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The Journal of a Disappointed Man
by W.N.P. Barbellion

Often compared to James Joyce and Franz Kafka, The Journal of a Disappointed Man is one of the great diaries and caused a sensation when first published in 1919.

Author: W.N.P. Barbellion

Introduction: Tim Dee

Published: October 2010

 

ISBN: 9780956254566Category: Tags: , ,

£10.00

Out of stock

‘Funny and sad, brilliant and caustic, misanthropic and wretched’
Tim Dee

Likened to James Joyce and Franz Kafka, W.N.P. Barbellion’s Journal is one of the great diaries and caused a sensation when first published in 1919. Begun when its author was 13 years old, the Journal at first catalogues his misadventures in the Devon countryside – collecting birds’ eggs, spying girls through binoculars – but evolves into a deeply moving account of his struggle with multiple sclerosis.

Yet, for all its excruciating honesty, W.N.P. Barbellion has an extraordinary lust for life. As Zeppelins loomed above South Kensington, the humour and beauty he found in the world around him – in music, friendship, nature and love – deepens not just the tragedy of his own life, but the millions of lives lost during the First World War.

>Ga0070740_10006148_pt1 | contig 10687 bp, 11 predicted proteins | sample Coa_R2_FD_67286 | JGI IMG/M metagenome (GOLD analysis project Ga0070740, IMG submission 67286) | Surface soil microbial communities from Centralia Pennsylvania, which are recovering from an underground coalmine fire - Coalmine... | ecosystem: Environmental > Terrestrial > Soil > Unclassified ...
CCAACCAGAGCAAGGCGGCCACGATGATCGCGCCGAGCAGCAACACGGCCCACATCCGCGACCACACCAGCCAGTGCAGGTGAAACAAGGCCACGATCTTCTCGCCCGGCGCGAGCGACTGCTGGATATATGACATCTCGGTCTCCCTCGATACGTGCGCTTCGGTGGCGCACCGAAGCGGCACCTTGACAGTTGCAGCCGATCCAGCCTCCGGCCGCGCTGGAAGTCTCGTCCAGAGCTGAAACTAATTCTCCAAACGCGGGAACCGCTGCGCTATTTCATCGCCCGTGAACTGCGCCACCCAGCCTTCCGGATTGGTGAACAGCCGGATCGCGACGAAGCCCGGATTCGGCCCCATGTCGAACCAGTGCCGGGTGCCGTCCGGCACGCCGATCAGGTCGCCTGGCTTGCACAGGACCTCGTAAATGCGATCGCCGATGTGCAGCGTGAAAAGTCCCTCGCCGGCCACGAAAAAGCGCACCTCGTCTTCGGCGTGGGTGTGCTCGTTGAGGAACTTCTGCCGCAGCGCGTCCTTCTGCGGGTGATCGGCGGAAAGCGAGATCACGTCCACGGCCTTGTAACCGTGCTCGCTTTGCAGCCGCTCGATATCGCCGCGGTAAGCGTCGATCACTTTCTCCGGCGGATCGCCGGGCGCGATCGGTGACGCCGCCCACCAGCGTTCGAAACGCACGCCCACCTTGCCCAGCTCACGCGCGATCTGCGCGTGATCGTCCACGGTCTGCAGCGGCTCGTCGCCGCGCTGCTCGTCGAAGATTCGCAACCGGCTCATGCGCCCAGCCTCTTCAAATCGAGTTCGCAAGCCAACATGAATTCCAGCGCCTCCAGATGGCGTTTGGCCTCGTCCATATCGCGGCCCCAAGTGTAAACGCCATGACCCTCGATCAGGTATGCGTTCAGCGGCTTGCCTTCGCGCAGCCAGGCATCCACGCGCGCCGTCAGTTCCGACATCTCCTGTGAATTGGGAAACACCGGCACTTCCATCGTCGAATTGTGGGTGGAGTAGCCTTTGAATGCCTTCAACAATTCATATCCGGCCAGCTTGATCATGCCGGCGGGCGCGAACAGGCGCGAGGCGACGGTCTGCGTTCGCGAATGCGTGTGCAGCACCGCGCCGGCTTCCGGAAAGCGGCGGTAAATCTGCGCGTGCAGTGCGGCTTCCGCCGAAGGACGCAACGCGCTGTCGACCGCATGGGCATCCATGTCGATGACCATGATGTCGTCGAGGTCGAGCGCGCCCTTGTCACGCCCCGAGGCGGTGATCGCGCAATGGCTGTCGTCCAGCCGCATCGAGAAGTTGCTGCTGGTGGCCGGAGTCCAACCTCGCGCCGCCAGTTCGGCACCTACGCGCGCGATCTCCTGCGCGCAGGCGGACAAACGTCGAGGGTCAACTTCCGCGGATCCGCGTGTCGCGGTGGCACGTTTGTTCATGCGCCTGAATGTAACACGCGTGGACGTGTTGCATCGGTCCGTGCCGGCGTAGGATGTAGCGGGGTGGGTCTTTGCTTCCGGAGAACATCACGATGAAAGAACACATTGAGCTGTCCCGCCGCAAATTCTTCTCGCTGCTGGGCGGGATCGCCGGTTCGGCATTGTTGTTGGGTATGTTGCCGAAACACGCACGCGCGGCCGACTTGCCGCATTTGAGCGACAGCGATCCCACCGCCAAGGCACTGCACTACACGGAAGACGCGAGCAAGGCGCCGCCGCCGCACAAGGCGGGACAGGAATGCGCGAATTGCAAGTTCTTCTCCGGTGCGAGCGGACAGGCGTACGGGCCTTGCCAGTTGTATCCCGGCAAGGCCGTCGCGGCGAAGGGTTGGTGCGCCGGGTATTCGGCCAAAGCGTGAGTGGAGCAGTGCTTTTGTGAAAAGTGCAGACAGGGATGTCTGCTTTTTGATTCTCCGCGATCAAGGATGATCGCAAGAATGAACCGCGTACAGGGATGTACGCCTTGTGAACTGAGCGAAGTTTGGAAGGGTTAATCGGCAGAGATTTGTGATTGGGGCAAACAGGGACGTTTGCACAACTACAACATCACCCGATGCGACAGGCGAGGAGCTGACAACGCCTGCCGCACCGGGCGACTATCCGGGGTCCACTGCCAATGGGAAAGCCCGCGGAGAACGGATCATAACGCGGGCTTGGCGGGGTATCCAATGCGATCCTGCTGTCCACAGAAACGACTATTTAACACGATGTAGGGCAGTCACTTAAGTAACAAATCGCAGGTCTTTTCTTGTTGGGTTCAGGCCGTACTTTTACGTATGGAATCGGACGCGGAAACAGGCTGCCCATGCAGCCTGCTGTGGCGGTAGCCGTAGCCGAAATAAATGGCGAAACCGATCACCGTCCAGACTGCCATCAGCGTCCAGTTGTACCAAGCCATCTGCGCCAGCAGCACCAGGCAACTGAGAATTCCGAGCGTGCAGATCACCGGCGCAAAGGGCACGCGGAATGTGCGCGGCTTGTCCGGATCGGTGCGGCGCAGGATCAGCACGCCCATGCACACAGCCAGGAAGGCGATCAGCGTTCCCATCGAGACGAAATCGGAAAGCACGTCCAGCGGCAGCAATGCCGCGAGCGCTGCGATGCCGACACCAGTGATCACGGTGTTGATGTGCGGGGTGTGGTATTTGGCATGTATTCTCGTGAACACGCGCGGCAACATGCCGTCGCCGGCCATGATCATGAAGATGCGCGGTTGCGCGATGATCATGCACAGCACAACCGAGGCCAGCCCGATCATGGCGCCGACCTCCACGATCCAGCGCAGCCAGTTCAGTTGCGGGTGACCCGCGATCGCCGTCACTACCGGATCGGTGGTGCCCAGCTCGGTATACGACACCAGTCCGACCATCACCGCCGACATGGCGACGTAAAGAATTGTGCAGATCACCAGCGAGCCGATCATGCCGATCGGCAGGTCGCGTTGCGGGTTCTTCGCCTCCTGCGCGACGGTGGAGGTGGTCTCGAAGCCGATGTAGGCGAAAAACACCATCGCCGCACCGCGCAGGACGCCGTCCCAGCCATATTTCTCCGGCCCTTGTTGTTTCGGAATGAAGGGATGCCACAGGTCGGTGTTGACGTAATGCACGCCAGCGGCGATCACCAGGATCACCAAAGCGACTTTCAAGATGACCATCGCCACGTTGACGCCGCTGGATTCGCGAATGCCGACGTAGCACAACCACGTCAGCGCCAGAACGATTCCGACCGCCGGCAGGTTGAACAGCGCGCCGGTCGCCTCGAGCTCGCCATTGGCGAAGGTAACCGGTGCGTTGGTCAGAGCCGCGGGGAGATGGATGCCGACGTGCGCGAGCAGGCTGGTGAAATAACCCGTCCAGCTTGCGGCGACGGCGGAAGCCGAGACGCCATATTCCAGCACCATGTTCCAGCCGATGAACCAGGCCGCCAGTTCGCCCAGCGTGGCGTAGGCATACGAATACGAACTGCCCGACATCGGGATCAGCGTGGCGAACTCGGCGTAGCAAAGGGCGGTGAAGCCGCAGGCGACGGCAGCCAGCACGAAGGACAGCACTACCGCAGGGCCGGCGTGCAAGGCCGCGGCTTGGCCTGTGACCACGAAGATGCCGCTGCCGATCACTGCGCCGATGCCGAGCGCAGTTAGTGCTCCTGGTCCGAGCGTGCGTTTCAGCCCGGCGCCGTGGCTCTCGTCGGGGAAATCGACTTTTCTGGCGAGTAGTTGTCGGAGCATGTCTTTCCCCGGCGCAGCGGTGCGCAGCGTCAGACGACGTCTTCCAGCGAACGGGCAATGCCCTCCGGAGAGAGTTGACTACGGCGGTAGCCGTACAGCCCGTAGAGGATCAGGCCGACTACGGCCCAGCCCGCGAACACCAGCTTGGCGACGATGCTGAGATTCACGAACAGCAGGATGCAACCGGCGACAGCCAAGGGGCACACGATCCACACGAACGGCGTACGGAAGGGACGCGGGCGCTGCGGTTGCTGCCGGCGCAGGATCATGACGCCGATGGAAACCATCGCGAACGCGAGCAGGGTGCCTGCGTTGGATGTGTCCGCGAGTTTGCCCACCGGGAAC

W.N.P BARBELLION

Introduced by Tim Dee
Cover illustration by Ed Kluz

216 x 156mm sewn paperback with flaps
288 pages with 3 facsimiles of handwritten letters by the author
ISBN 978 0 9562545 6 6

Additional Information

Dimensions20 x 160 x 250 mm

Reviews

  1. Roy Wilkinson, journalist and former band-manager of Gene and British Sea Power, has posted a great review of The Journal of a Disappointed Man. Enjoying the poeticism of the book, Roy also sees a thread joining Barbellion to Bob Dylan and Joy Division.

    ‘The Journal’s high-wire angst and erudite near stream-of-consciousness,’ he writes, ‘place it in continuum with the voices of doubt and estrangement that would lead us through the modern era into the rock epoch: Kafka, Camus, Dylan, The Velvet Underground. Maybe, for my father’s generation, The Journal Of A Disappointed Man carried something of the fatalistic brilliance of a Nick Drake or Joy Division – “the young men, the weight on their shoulders”. But with an added dimension – impassioned exposition on how best to dissect a Corncrake.’

    Read the rest of his review at Caught by the River.

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